Question: Our relationship started on a strong friendship foundation. There was a real connection. But now we’re fighting all the time. I have worked with many therapists to try to control my jealousy but it only gets better for a while then it’s a problem again. Now he does not want to be sexually intimate with me. He says that because of my jealousy it is hard for him to be relaxed and intimate. I believe he still loves me, at least I hope so but can not bring himself to move past some of the things I’ve said and done. I don’t like being the way I am. I might lose him. I love him. Help me. Please.
Yangki’s Answer: There is no simple way to help you. Jealousy is not something you just advice someone to snap out of it and they do. Yes, it’s definitely triggered by feelings of deep insecurity — sometimes unfounded and other times as a result of the other person’s thoughtless or self-centered actions. I am not saying this is the case with you as you have not indicated to me that your guy is playing stupid head games just to get you jealous, but there are emotionally immature people who do this knowing too well how someone with insecurities will react. The other person’s emotional “upset” somehow reassures them they are “important and needed” — which makes them feel good about themselves.
But jealous is more that about what the other person says or does. Jealousy comes from a need to posses; a need to claim something or someone as yours (me and mine mindset). Some people call this “possesive love”. In my opinion when you add ” possesive” to love, it becomes something else.
When you love someone in a possessive way, the more you think/feel he is not acting like he is “yours”, the more you crave constant reassurance that he is yours. It’s this craving for constant reassurance that makes the other person feel “trapped” in the relationship – and want out.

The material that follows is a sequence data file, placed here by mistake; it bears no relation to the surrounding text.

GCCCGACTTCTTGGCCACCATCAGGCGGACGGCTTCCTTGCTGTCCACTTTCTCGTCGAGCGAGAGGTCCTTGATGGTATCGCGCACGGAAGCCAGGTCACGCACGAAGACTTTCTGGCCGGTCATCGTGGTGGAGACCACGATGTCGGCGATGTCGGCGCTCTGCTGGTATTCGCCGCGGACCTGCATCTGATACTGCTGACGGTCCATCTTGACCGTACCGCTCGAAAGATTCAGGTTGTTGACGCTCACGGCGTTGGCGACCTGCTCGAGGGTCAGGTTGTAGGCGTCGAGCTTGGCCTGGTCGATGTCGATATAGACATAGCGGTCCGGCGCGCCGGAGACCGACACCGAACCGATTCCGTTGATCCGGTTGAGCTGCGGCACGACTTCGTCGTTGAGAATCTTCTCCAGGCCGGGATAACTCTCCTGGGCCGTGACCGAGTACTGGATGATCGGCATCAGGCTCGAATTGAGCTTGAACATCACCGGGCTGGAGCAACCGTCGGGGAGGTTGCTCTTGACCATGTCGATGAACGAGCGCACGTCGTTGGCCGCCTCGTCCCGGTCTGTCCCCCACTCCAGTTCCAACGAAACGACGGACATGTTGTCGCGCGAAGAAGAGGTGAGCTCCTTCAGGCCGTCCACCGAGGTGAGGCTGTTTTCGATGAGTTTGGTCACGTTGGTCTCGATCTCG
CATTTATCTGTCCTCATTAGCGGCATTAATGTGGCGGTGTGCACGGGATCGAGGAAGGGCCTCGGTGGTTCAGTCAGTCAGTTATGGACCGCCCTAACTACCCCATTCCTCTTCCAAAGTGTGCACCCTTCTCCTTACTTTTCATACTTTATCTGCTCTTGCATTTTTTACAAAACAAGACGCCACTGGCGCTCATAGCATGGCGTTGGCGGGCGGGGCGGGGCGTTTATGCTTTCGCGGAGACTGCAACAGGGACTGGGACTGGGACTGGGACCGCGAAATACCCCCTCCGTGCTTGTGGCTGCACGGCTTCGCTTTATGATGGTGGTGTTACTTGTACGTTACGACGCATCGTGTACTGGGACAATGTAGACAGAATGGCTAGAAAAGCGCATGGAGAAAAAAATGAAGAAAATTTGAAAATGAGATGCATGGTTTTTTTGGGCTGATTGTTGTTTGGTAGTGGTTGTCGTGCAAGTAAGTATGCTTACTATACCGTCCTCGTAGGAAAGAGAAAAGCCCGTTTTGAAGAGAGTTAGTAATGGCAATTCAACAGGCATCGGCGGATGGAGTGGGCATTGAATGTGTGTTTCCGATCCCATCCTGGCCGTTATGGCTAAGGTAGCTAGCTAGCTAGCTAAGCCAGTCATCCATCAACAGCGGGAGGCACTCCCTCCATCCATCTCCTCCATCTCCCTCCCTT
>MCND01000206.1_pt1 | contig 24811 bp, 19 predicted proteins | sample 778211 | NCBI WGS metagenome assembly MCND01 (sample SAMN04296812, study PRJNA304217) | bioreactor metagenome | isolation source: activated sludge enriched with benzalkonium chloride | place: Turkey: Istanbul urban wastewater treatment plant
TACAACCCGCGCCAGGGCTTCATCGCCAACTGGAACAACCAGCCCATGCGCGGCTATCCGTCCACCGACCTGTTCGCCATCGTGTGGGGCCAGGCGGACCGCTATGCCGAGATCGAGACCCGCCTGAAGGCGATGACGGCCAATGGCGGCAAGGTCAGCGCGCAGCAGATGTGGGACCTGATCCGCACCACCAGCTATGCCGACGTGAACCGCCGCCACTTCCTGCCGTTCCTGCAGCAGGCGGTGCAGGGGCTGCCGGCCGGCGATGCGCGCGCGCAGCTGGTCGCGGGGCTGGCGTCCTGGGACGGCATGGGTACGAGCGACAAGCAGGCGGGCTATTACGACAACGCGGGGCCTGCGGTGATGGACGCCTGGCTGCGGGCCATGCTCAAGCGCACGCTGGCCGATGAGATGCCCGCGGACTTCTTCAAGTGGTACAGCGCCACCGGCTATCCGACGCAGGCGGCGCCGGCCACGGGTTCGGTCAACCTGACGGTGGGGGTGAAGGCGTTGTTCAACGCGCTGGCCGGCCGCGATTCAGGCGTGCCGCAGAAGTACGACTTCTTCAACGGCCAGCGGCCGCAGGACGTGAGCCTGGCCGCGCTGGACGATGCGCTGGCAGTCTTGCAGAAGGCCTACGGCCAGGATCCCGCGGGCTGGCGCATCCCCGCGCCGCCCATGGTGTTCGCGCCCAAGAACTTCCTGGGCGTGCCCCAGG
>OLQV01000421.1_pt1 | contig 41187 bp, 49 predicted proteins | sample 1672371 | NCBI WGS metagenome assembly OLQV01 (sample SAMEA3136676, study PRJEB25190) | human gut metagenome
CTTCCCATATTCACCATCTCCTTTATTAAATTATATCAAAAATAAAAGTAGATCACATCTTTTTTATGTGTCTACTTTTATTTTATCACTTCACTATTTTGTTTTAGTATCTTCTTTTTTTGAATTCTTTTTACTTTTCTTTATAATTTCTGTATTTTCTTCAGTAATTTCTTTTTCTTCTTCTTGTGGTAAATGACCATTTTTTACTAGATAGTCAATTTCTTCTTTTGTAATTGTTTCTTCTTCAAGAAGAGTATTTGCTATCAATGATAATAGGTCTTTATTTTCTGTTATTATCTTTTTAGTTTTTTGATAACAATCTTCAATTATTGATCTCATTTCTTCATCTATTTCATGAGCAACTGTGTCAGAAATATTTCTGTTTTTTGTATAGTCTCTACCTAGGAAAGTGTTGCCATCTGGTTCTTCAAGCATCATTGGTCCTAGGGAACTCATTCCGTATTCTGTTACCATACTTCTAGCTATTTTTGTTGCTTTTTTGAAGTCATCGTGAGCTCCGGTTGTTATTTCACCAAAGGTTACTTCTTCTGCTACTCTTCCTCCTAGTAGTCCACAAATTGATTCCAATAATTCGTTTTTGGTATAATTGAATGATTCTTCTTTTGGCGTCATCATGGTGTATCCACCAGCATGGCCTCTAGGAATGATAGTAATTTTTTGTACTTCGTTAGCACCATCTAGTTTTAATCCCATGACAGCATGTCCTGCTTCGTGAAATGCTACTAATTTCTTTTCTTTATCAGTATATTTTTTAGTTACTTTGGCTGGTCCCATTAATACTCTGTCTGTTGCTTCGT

Therapy does help some people by going back to the past to find out where the behaviour was learned and why, “unlearn” or modify it. As a coach I try very much not to work with the past but with the present to make the future better.
My advice for you is:
1. Develop healthy inter-dependence– having a sense of self that is independent of his. Your sense of self is who you really are without the need for anything or anyone outside of yourself. Discovering what is so “unique” about you helps you operate from a place where you do not feel that you need him to guarantee your “security”. From this place you are more able to function as an autonomous human being with the other’s best interest at heart.
2. Take ownership of your own thoughts and responsibility for your own feelings. It’s good that you’re already taking responsibility for your actions In addition to talking responsibility for your own actions, you must also teach yourself to accept that 100% reassurance that the person will never leave you or cheat on you does not exist even in “perfect” relationships (which we all know do not exist).
3. Redirect all that energy you waste seeking constant assurance to improving your relationship. Become the woman (look, talk and act) he first fell in love with and who (in your mind) you believe he’d want to have an affair with.
If it helps at all (with the jealousy thoughts..:-), him saying he does not want to be sexually intimate with you does not necessarily mean there is someone else or that he wants to start seeing other women. If he deeply loves you as you say he does, he may simply be trying to avoid the “jealousy episodes” by eliminating the “sexual” aspect of the relationship. You don’t say it, but based on his decision to not be sexually intimate, I have a strong feeling this is what usually begins it. You might want to pay more attention to this particular area of your relationship — and of yourself.
Don’t let jealousy ruin a good thing!
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